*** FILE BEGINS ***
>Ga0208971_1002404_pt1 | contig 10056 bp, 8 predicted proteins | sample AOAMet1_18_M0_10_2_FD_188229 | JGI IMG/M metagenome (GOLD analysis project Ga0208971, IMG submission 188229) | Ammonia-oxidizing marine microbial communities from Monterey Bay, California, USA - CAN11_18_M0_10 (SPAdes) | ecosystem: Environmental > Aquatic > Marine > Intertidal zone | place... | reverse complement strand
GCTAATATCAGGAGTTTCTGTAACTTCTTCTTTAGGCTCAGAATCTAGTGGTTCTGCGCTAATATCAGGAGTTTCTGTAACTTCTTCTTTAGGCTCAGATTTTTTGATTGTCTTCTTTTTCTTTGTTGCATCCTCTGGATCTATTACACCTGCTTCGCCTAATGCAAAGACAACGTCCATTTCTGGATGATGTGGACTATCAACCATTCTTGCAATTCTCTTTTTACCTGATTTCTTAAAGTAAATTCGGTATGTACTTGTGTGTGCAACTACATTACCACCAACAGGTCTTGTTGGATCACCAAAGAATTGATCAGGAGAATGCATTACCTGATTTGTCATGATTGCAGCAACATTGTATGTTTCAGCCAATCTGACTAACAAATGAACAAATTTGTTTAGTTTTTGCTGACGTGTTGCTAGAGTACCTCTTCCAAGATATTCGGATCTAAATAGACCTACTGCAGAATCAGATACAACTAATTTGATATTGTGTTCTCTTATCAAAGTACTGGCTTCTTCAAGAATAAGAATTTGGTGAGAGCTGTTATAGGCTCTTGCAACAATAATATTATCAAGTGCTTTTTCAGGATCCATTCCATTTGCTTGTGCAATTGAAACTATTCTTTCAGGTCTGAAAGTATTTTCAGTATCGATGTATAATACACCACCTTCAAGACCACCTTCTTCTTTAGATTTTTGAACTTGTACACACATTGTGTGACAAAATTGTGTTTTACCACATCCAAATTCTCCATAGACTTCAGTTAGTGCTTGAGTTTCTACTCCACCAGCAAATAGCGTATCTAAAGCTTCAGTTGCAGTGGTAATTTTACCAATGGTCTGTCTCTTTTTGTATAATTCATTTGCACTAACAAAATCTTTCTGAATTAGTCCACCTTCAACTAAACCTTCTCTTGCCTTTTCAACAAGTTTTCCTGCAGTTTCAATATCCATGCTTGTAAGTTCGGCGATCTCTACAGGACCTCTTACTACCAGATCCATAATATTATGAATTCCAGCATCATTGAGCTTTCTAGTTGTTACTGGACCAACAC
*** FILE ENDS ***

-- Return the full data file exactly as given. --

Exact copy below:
>Ga0208971_1002404_pt1 | contig 10056 bp, 8 predicted proteins | sample AOAMet1_18_M0_10_2_FD_188229 | JGI IMG/M metagenome (GOLD analysis project Ga0208971, IMG submission 188229) | Ammonia-oxidizing marine microbial communities from Monterey Bay, California, USA - CAN11_18_M0_10 (SPAdes) | ecosystem: Environmental > Aquatic > Marine > Intertidal zone | place... | reverse complement strand
GCTAATATCAGGAGTTTCTGTAACTTCTTCTTTAGGCTCAGAATCTAGTGGTTCTGCGCTAATATCAGGAGTTTCTGTAACTTCTTCTTTAGGCTCAGATTTTTTGATTGTCTTCTTTTTCTTTGTTGCATCCTCTGGATCTATTACACCTGCTTCGCCTAATGCAAAGACAACGTCCATTTCTGGATGATGTGGACTATCAACCATTCTTGCAATTCTCTTTTTACCTGATTTCTTAAAGTAAATTCGGTATGTACTTGTGTGTGCAACTACATTACCACCAACAGGTCTTGTTGGATCACCAAAGAATTGATCAGGAGAATGCATTACCTGATTTGTCATGATTGCAGCAACATTGTATGTTTCAGCCAATCTGACTAACAAATGAACAAATTTGTTTAGTTTTTGCTGACGTGTTGCTAGAGTACCTCTTCCAAGATATTCGGATCTAAATAGACCTACTGCAGAATCAGATACAACTAATTTGATATTGTGTTCTCTTATCAAAGTACTGGCTTCTTCAAGAATAAGAATTTGGTGAGAGCTGTTATAGGCTCTTGCAACAATAATATTATCAAGTGCTTTTTCAGGATCCATTCCATTTGCTTGTGCAATTGAAACTATTCTTTCAGGTCTGAAAGTATTTTCAGTATCGATGTATAATACACCACCTTCAAGACCACCTTCTTCTTTAGATTTTTGAACTTGTACACACATTGTGTGACAAAATTGTGTTTTACCACATCCAAATTCTCCATAGACTTCAGTTAGTGCTTGAGTTTCTACTCCACCAGCAAATAGCGTATCTAAAGCTTCAGTTGCAGTGGTAATTTTACCAATGGTCTGTCTCTTTTTGTATAATTCATTTGCACTAACAAAATCTTTCTGAATTAGTCCACCTTCAACTAAACCTTCTCTTGCCTTTTCAACAAGTTTTCCTGCAGTTTCAATATCCATGCTTGTAAGTTCGGCGATCTCTACAGGACCTCTTACTACCAGATCCATAATATTATGAATTCCAGCATCATTGAGCTTTCTAGTTGTTACTGGACCAACAC